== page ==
Wariness and Anticipation: Travelling in the Digital Age.

We travel for pleasure, for a door-slamming sense of “I’m outta here,” for a change of air, for edification, for the big vulgar boast of being distant, for the possibility of being transformed, for the voyeuristic romance of gawping at the exotic; and sometimes we travel because we have been banished. I was banished once, and it fortified me.

Paul Theroux restoring my faith in travel, 2013.

Anticipating India has made me anxious and hungry to devour anything written about the country. I’m excited and I know it but I’m also hitting that point when I feel like I’ve researched too much and read loads more than I should. This is the one thing that baffles me about today’s set of explorers. We want to be so realistic about expectations that we go out of our way to know everything that can be known. I’ve had over 25 tabs open and running since last week–each one a portal into someone’s India that narrates everything spent, experienced, done. These days, all travel decisions can be made without even stepping foot in the places we’ve yet to see. Do I want to see Hue or Hoi An? Are these places worth my money? Will I enjoy a bus-ride or a train-ride? What can I do if I stay for x number of days?

Dispatch Magazine.

Tonight, the tabs are still around but I’m ignoring them and opting to read this magazine instead. It’s a handsome little volume that excites me and seeing that it’s published here in the Philippines makes me even more thrilled.

Admittedly though, I’m a bit let down by what I have read–not that the magazine failed to deliver but rather, the itinerary I have for India has been taken on by others–as if the internet wasn’t bad enough. They’ve written about all of it–and it’s silly, I know, but doesn’t this get to you? Do you feel some slight ache over this?

For a brief moment, I lost my will to roam only because it hit me that there are no longer any uncharted territories and only places where others have been. I know this is not what travel is about and I know that tomorrow I will regret whining in public but still, there is some disillusionment to be felt knowing that the places you ache to discover have been stripped bare of their mystery by many a traveler.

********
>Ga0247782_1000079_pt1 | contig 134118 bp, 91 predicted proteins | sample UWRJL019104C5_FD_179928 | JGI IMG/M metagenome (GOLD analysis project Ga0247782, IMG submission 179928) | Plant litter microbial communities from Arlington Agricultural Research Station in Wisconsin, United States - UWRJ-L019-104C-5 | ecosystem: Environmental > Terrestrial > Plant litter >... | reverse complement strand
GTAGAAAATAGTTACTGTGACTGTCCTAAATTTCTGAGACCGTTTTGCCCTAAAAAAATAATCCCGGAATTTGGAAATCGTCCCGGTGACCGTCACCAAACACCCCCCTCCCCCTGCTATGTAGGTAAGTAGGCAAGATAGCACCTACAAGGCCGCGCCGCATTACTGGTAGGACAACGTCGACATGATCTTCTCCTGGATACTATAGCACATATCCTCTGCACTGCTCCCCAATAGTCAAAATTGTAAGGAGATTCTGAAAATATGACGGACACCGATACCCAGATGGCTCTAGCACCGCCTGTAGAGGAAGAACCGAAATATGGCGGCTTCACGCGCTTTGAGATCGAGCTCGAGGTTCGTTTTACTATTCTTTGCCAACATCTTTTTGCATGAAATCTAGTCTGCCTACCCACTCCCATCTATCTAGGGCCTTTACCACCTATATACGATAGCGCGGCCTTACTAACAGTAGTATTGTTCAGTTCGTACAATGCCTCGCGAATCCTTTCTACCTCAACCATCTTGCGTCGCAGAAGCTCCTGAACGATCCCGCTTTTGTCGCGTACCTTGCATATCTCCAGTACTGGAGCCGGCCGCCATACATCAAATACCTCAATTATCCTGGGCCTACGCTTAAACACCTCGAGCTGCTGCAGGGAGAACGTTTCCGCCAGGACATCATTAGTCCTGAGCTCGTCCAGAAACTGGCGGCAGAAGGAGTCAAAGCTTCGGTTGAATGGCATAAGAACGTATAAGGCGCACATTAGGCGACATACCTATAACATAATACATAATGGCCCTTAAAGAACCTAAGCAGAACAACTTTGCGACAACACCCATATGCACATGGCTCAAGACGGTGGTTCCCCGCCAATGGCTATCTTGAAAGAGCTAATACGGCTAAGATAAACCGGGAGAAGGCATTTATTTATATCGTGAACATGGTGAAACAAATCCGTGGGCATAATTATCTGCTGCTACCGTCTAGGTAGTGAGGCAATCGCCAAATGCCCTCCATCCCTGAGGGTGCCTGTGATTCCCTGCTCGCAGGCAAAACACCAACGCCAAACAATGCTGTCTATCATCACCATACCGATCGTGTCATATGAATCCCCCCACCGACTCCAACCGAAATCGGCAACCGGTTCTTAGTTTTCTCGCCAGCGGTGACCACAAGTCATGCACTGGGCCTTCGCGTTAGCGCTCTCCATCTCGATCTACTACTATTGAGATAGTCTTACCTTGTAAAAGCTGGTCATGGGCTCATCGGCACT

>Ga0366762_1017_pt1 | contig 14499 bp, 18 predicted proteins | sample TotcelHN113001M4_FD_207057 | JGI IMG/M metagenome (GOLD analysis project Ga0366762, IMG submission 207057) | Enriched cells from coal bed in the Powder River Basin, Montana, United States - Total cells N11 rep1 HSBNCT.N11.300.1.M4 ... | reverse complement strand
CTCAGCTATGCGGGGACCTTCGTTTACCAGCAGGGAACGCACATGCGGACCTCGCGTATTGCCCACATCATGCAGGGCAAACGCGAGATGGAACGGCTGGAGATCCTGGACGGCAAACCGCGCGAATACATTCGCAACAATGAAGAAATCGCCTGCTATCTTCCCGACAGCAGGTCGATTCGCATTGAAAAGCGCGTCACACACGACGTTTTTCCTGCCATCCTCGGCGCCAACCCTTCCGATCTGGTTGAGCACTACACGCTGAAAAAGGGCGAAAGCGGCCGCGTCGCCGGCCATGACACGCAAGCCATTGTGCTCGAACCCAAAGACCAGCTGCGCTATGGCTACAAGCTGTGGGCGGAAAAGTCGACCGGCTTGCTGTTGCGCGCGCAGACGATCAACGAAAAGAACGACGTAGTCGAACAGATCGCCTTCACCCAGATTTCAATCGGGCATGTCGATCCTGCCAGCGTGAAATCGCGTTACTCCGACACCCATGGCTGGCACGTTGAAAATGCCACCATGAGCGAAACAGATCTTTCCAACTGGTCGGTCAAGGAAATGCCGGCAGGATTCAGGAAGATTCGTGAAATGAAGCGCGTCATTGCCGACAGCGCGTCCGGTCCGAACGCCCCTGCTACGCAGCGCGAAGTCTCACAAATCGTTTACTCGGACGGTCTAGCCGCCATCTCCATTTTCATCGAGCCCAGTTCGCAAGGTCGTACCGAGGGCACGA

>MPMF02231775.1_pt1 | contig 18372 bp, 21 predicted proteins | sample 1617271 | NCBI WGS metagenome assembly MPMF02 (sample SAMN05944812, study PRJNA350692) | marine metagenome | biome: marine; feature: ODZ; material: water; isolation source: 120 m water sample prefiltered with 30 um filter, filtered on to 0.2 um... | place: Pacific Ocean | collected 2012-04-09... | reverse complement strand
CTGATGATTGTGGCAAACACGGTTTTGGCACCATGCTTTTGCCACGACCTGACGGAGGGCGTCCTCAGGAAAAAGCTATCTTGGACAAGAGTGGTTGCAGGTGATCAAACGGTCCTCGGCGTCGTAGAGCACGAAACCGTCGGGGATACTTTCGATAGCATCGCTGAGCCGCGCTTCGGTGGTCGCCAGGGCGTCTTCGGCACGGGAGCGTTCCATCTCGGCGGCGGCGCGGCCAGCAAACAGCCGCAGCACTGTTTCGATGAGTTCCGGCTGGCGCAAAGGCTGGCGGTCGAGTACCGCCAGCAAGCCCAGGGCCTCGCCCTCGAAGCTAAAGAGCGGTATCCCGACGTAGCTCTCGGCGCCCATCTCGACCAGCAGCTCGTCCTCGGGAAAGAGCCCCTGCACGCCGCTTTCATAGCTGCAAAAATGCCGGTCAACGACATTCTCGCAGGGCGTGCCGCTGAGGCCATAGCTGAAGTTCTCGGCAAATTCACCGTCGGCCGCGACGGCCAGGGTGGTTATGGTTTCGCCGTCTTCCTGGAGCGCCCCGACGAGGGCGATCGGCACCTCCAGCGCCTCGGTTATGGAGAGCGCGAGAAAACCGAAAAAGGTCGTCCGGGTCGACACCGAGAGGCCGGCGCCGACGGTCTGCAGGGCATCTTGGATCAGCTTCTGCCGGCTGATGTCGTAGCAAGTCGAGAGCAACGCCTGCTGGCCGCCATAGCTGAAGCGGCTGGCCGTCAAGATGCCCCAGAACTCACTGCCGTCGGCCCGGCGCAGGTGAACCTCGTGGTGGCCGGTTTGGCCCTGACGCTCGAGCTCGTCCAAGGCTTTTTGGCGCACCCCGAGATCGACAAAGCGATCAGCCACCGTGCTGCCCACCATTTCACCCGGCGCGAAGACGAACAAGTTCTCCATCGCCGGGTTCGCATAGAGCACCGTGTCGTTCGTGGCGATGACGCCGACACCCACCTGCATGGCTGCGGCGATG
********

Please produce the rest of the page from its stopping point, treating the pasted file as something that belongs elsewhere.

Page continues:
Thanks to Theroux, though, there’s hope for all of us. Maybe the lesson to be learned is that exploration is as much a journey into oneself as it is a journey outward into the world.

2 thoughts on “Wariness and Anticipation: Travelling in the Digital Age.

  1. cent cent says:

    If only touring were more economical and less constrained by time, I’d suggest that visiting a place having read the bare minimum beforehand is the best way to see it. The more real and defined things become, the less faith we have to have in them, and the less likely we are to care enough to fly our houses to them with balloons. The internet makes things so bloody passe.
    But as much as we’d like to “get lost”, it’s not really “discovering” anymore, is it? That we can read about it somewhere tells us that much. Discovery and mystery mean facing the unknown – setting off in wagon trains or through uncharted waters or to the moon – places where monsters might live and all men, animals, plants, rocks and even the air are hostile. Discovery means going to a strange land and, upon seeing the water flow up, you question not the laws of physics but the people who live there.

    • I had to keep reading this response of yours over the past few days before responding because I feel like i can’t do justice to what you said. You’ve so wonderfully captured everything I feel about discovery and the perils of traveling in the digital age! I’d give you a prize for what you just said but something tells me you are so far away. Oh well, that’s one thing technology affords us–some belonging despite the actual space that separates us.🙂 Thank you for dropping by. Please come again next time.

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